DIARY: True Grit 10k

I parked my car at the Djouce Woods car park yesterday. Since beginning my half-marathon build-up I have noticed one irritating habit persists in my running stride – and to make it worse – I coached it in myself!

What can go in can get out

In my early days as a running coach I studied the old Lydiard method of hill circuits. These drills are not well-known anymore but their key foci remain part of mainstream technical coaching cues: high knee drive, active push-off and active rear-leg extension with fully locked knee.

Tony Riddle showed me that these are misunderstandings of accurate biomechanical reality but my tendency to insert a rear leg drive and active push-off has not gone silently into the night. Somewhere in my subconscious brain lies a programme called “Rear leg extension – Lydiard 1.0” and when I lose concentration or perception of what I am doing, my subconscious mind runs this again.

So what to do? Unlike what we have been told removing habits is far from impossible – even if they are decades old.

Back to Ballinastoe

After work I returned to the Ballinastoe Woods car park, a mecca for mountain biking. In the morning I had experienced symptoms in my ankle of soreness. Had I gone to a physiotherapist I am confident I would have been labelled with “posterior tibial tendinitis”, “flexor hallucis longus” strain or some other malady related to the tendons and muscles that control the ankle and foot.

I understood, intellectually, that this could not be true and that my subconscious was merely playing out an aggressive response to a badly executed movement pattern during one of the previous days. The problem is that your subconscious mind is not something you can reason with. You cannot stand in front of a mirror and say “I’m not injured, I’m not injured” (well I haven’t actually tried) – instead you have to use more subtle tricks. Problem was: I was done with subtle.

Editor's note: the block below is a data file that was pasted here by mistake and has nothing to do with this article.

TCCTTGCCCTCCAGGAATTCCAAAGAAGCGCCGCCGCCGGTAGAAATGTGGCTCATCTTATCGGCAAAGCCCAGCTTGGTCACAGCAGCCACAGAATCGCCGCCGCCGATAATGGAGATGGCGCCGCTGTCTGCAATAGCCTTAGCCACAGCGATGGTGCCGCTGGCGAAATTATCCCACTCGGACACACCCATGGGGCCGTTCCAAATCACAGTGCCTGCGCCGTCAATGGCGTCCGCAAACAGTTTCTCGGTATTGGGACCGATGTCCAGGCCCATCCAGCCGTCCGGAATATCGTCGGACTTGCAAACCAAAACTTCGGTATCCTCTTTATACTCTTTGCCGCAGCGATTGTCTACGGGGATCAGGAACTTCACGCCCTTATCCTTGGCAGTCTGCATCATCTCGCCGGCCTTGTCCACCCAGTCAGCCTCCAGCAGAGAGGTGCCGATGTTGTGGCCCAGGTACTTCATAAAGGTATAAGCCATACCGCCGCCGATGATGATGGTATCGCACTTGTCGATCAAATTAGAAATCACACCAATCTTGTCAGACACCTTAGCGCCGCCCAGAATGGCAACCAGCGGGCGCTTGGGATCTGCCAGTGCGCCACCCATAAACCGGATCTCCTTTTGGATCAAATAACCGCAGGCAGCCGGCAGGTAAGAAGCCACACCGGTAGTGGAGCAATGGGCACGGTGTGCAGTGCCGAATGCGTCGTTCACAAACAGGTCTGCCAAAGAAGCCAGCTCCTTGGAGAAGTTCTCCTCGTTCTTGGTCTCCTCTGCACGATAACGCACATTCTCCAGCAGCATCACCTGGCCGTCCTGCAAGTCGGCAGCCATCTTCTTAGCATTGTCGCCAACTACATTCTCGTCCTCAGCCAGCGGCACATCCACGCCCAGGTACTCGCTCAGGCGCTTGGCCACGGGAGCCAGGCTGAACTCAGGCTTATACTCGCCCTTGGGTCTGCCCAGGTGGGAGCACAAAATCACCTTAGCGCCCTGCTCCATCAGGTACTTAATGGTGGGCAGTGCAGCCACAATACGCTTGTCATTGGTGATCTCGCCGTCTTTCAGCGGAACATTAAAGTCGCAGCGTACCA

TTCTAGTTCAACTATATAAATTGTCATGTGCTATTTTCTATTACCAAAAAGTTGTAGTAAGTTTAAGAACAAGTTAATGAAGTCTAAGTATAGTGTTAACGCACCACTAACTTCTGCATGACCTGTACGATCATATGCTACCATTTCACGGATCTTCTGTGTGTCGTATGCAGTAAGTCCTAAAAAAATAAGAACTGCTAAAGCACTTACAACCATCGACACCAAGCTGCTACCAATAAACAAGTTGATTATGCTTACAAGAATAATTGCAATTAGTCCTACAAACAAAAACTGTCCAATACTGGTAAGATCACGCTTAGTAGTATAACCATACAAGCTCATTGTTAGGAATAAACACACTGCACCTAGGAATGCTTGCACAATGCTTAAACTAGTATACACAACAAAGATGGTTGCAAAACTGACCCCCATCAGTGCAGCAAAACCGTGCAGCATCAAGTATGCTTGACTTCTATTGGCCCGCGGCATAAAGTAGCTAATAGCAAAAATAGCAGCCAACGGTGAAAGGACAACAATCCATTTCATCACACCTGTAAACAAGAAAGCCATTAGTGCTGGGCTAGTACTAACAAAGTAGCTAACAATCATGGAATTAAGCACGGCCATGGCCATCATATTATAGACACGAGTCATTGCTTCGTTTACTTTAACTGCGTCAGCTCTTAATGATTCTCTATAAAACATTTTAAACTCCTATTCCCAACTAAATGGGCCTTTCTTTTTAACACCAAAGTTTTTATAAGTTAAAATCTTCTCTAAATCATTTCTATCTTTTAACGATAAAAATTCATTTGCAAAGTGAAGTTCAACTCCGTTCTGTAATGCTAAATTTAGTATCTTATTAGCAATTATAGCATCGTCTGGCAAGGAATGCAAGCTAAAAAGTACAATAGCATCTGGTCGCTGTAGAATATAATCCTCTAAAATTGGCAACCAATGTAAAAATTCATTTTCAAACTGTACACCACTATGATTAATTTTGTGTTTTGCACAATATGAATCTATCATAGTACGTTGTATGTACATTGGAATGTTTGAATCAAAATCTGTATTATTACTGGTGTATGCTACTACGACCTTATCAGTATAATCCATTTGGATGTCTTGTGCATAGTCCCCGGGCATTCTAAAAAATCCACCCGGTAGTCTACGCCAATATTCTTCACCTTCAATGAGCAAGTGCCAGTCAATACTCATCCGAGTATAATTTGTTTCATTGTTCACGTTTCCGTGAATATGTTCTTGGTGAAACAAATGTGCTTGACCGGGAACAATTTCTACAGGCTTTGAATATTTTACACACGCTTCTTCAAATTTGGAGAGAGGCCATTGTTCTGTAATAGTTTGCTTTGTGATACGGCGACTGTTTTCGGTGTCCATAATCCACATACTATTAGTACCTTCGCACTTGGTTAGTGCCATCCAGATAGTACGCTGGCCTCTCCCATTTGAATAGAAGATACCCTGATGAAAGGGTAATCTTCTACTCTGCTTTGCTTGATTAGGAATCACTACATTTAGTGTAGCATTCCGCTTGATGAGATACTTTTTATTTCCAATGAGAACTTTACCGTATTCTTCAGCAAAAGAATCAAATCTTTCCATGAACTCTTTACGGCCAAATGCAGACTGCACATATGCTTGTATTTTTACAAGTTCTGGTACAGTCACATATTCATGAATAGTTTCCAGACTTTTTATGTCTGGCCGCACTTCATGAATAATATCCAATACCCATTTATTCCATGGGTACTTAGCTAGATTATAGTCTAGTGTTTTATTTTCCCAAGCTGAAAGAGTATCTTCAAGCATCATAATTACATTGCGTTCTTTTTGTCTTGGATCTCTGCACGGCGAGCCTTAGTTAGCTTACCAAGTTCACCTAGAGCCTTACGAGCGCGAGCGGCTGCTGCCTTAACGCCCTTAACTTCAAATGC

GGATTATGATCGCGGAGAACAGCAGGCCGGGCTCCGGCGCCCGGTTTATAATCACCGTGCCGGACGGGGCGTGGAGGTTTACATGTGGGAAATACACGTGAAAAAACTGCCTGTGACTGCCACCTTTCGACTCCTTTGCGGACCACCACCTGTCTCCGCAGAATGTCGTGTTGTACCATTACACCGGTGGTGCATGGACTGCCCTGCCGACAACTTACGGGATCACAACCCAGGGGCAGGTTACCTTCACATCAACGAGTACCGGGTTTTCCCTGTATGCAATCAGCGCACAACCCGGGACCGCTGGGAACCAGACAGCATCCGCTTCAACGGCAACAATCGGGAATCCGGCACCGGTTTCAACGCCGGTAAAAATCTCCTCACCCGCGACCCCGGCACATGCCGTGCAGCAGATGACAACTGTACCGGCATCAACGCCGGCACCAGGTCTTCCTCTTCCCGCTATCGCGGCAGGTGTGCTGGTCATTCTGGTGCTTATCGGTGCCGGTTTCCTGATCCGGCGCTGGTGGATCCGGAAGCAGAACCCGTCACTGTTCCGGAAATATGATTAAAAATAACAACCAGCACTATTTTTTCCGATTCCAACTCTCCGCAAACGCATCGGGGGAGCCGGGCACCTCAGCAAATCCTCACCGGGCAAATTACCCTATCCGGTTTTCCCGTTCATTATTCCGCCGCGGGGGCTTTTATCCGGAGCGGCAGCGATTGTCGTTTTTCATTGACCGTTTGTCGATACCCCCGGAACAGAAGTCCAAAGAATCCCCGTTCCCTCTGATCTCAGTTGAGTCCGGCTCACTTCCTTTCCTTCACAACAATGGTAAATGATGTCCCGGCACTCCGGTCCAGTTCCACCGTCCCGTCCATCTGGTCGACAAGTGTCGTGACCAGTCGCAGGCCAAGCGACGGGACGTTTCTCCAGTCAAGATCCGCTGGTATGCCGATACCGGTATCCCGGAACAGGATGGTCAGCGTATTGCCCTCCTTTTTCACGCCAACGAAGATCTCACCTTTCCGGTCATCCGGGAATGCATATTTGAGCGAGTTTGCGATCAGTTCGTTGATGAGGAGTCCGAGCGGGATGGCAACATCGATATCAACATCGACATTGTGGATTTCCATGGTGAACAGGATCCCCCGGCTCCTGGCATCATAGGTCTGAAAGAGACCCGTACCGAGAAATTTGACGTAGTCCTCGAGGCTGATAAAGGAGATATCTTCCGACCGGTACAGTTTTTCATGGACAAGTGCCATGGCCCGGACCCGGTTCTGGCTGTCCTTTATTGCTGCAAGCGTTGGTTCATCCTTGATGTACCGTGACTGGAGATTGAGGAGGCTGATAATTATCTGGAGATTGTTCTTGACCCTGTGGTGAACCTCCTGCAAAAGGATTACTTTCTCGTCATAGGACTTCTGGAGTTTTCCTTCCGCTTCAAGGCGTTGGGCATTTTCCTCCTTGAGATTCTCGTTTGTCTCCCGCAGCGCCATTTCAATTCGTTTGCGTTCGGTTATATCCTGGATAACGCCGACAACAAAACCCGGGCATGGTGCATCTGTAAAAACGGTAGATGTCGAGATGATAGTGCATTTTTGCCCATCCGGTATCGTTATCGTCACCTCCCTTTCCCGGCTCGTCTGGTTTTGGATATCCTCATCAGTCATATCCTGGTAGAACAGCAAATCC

A hard place?

I stepped out of my car and grabbed my watch, then looked back down the tarmac road. 5km north was a small car park where I had started my last barefoot run on this unforgiving surface. This time, however, I was starting further down, and I had to deal with a much worse stretch of surface. As I planned to do precisely 10 km, I would also not benefit from the smoother surface further North.

But I did not care about this. During my car drive I had removed all thoughts of past and future from my mind. The subconscious mind is instinctive. It cannot deal with abstractions such as past and future – they are a distraction. By the time I stepped out of the car there was just me and the road. I did not even think about the nature of the surface – it was familiar after the last run – a previous extreme was now “quite normal” and from the first stride I noticed something remarkable – everything was fine.

Only 6 hours earlier, Jason had looked at me and said “why are you hobbling”. I responded: “I’m not hobbling”. But then I noticed I was altering my walking gait and the left ankle was stiff. The old push-off had returned and my subconscious mind was on high alert.

This is when I hatched my plan: because you cannot reason with the subconscious mind, I had to trick it. The rough tarmac of Djouce Woods was ideal for me – you simply do not push off on surface with so much grit (your foot will get shredded). You also have to maintain posture and rhythm with extreme precision – or you get friction burned or bang your heel or toes. Finally, because the environment poses a great challenge, you cannot accidentally “fall asleep” and revert to old habits – the challenge forces you into the moment.

From the very first kilometre I knew the plan had worked. I had hoped to run the undulating course in sub-50 minutes using my “lowest gear”. In the end I was 40 seconds slower but happy to have kept composure throughout – especially during one session where loose pebbles had been strewn all over a stretch of a few hundred metres. Suffice it to say, there was no push-off. On that note, goodnight…